Last April when I was at Web2.0 Expo, there were many round tables featuring various themes being held at some hotels near the exhibition’s main venue. I was hopping some round tables, one of the most impressed was a meeting of government people, actually it was titled as “Government 2.0”. Almost 10 people including the employees of GSA (U.S. General Service Administration) and a consulting firm Booz Allen Hamilton were talking on the issue.
They said, at U.S. governmental offices, web browsing to the Internet are usually filtered by firewall or proxy installed, basically people working there cannot use Web 2.0 services. They concluded “Goverment people cannot benefit the services brought by Web 2.0 trends, it may cause avoiding the modernization of working procedures, unlike private sectors.”
In Japan, filtering divices or features are widely deployed not only in govermental offices but also in private sectors. For example, at a site of my company’s client I often work for, when I try to browse some tech news websites, it’ ok for Tech Crunch, Ars Technica and The Next Web, but not for Mashable. Because the site description includes words like Web2.0 or Social? Perhaps, it depends on the targeted site is on the list or not, which are maintained by filtering solution vendors such as WebSense, I know.
The environment that strict filtering features deployed can be called as a certain type of “Isolated Place from Information”. It can be compared to prison where any information outside is shutted off.
At the previous session of WBS 2.0 conference hosted by Mr. Ogawa, who is the president of Modiphi Inc., he mentioned “With iPhone 3G, it’s good for us to gain the free accessibility to websites even in the company’s office where strict filtering features deployed.” It’s just a roundabout filtering features, which means the employees may violate the company’s security policies, but I’m sure Ogawa’s view is right.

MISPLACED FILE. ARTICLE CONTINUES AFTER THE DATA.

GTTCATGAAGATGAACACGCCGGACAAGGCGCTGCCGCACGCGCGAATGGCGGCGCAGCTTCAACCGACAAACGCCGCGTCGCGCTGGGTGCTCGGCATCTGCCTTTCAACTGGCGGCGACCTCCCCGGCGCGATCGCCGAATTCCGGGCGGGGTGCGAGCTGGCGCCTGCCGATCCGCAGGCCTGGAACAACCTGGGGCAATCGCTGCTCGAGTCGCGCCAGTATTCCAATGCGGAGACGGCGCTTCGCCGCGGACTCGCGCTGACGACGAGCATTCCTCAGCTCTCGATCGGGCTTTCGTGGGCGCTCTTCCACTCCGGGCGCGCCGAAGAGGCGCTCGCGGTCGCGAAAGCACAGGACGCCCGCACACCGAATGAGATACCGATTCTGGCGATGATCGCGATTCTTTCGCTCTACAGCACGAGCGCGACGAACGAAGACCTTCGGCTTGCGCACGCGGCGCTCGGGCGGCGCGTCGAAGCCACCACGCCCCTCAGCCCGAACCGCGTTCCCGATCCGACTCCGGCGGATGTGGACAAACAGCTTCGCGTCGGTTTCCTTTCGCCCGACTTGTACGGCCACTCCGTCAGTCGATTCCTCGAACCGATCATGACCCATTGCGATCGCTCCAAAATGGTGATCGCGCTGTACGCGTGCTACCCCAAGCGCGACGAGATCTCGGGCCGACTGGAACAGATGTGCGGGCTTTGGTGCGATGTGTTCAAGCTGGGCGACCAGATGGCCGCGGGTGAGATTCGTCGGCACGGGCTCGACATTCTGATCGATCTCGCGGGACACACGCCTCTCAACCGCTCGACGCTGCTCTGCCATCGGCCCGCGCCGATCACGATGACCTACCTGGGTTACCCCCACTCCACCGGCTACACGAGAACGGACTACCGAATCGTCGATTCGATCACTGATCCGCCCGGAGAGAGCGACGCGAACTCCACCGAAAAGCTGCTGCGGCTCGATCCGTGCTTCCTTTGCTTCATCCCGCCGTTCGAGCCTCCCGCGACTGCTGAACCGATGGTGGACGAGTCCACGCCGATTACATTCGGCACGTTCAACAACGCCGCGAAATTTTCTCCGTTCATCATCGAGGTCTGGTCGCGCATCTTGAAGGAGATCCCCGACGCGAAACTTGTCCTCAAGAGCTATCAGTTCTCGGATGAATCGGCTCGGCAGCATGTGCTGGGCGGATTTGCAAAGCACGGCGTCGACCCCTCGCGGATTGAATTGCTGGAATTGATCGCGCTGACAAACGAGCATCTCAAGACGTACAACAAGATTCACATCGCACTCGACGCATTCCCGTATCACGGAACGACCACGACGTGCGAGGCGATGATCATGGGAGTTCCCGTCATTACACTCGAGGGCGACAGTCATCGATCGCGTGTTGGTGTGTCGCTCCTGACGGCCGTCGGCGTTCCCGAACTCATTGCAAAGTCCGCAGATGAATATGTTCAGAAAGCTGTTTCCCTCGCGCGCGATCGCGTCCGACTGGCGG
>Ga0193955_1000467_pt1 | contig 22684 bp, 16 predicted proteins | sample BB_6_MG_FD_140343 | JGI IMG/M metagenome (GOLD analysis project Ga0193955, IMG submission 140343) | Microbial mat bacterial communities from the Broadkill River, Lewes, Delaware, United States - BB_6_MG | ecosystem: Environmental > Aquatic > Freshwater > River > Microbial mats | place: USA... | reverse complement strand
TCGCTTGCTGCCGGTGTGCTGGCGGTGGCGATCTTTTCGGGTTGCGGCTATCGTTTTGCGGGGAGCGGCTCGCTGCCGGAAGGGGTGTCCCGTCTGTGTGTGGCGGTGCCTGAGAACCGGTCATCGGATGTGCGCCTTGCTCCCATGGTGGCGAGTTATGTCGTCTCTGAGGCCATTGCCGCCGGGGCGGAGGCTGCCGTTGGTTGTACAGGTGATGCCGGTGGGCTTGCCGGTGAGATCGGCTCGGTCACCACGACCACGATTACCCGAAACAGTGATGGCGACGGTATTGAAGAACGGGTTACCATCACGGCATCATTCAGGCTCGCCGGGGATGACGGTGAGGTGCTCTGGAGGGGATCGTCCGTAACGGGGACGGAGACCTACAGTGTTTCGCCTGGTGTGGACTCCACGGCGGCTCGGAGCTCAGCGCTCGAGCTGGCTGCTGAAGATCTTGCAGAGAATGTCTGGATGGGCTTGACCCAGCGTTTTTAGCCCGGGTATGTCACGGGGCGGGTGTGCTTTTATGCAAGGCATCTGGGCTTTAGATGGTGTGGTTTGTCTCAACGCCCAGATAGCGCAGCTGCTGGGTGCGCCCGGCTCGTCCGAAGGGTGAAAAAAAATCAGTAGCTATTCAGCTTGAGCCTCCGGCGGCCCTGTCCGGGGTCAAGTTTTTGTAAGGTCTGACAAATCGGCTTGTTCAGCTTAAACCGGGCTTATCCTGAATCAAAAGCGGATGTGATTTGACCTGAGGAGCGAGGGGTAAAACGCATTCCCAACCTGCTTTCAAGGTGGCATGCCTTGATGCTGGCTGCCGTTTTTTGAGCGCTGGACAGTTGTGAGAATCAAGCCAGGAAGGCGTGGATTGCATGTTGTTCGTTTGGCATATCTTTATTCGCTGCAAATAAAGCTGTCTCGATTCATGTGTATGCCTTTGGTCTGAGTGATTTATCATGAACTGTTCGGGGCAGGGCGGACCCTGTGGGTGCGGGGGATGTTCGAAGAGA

Last night I dropped in a session of the group for studying the IT and Mobile Industry (official English name uknown), Mr. Kanda of CA Mobile Ltd. had a lecture, most part of what he said there is off-record, he explained mobile gadgets and widgets for cellphones are getting spread more from now on.
Compared to cellphone applications, gadgets/widgets require less approvals by cellphone operators, and less man-days cost to develop as well. Plus, gadgets/widgets can receive information in push-based (in a strict expression, virtually push-based, because actually and technically it’s pull-based on background), which can be appeared on cellphone’s stand-by screen.
For ordinary types of cellphones (cellphone models other than iPhone), gadgets/widgets would be easily-accessible-windows to Web2.0 services originally designed for PC browsing. “Isolated Place from Information” mentioned above makes more needs of cellphone gadgets/widgets.
Anyway, in terms of usablity of browsing websites, I think there’s nothing better than iPhone so far. But some people says it’s Android will have much better usability than iPhone, I’m looking forward to seeing Google Phone, whose earlist one is rumored to be released from HTC by the end of this year.
The following is a website capture of Japan’s patent agancy, which shows you NTT DoCoMo already registered a trademark of “iWidget”. When they start it?